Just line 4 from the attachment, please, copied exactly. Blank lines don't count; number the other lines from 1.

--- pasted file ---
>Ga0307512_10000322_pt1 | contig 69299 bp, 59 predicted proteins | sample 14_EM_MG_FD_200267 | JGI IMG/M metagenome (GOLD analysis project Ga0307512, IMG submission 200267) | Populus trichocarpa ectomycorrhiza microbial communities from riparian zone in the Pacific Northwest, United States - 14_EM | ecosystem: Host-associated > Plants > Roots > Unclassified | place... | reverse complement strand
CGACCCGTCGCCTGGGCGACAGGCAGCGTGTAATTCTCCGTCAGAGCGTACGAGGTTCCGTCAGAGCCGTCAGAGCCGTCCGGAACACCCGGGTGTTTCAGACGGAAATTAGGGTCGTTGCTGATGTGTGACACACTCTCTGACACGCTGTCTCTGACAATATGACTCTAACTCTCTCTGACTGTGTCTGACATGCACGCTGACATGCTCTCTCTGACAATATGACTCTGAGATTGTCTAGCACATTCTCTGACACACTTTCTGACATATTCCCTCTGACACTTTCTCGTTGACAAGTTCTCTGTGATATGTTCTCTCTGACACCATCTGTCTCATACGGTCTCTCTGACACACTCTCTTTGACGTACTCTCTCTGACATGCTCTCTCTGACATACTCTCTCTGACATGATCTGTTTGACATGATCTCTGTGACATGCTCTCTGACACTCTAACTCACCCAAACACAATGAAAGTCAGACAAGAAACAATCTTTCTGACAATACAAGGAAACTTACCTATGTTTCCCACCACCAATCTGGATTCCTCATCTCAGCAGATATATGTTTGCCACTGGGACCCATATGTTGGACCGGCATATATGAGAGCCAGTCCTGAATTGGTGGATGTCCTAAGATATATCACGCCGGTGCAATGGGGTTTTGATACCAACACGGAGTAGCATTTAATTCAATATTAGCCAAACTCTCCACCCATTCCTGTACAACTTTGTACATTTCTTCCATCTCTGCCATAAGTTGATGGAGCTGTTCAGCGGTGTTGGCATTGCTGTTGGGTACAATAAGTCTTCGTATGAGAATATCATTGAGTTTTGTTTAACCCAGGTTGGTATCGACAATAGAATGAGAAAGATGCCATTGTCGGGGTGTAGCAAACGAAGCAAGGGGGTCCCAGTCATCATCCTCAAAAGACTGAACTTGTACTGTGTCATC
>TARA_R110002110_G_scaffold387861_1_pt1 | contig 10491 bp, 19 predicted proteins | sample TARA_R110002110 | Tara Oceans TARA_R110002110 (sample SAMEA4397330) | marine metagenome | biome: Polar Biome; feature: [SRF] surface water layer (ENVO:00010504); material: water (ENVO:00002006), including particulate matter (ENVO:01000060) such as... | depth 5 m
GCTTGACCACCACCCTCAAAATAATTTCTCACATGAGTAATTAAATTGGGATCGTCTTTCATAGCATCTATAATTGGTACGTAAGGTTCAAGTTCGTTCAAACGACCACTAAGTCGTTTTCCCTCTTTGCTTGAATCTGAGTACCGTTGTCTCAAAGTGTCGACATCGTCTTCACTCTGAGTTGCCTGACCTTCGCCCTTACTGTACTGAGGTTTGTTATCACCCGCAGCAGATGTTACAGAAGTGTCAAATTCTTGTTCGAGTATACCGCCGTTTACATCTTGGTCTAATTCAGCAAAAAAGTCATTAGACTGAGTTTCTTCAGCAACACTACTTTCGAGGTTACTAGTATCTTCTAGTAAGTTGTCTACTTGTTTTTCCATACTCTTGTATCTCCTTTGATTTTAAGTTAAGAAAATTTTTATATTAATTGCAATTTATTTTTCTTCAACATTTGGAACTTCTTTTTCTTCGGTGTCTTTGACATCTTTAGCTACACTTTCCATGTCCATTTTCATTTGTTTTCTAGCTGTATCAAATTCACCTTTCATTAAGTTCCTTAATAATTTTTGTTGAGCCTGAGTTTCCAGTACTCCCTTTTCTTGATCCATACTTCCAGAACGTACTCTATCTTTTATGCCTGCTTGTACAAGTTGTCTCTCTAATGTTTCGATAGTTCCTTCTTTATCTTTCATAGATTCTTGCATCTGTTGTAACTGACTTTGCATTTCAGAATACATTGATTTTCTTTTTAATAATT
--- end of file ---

GCTTGACCACCACCCTCAAAATAATTTCTCACATGAGTAATTAAATTGGGATCGTCTTTCATAGCATCTATAATTGGTACGTAAGGTTCAAGTTCGTTCAAACGACCACTAAGTCGTTTTCCCTCTTTGCTTGAATCTGAGTACCGTTGTCTCAAAGTGTCGACATCGTCTTCACTCTGAGTTGCCTGACCTTCGCCCTTACTGTACTGAGGTTTGTTATCACCCGCAGCAGATGTTACAGAAGTGTCAAATTCTTGTTCGAGTATACCGCCGTTTACATCTTGGTCTAATTCAGCAAAAAAGTCATTAGACTGAGTTTCTTCAGCAACACTACTTTCGAGGTTACTAGTATCTTCTAGTAAGTTGTCTACTTGTTTTTCCATACTCTTGTATCTCCTTTGATTTTAAGTTAAGAAAATTTTTATATTAATTGCAATTTATTTTTCTTCAACATTTGGAACTTCTTTTTCTTCGGTGTCTTTGACATCTTTAGCTACACTTTCCATGTCCATTTTCATTTGTTTTCTAGCTGTATCAAATTCACCTTTCATTAAGTTCCTTAATAATTTTTGTTGAGCCTGAGTTTCCAGTACTCCCTTTTCTTGATCCATACTTCCAGAACGTACTCTATCTTTTATGCCTGCTTGTACAAGTTGTCTCTCTAATGTTTCGATAGTTCCTTCTTTATCTTTCATAGATTCTTGCATCTGTTGTAACTGACTTTGCATTTCAGAATACATTGATTTTCTTTTTAATAATT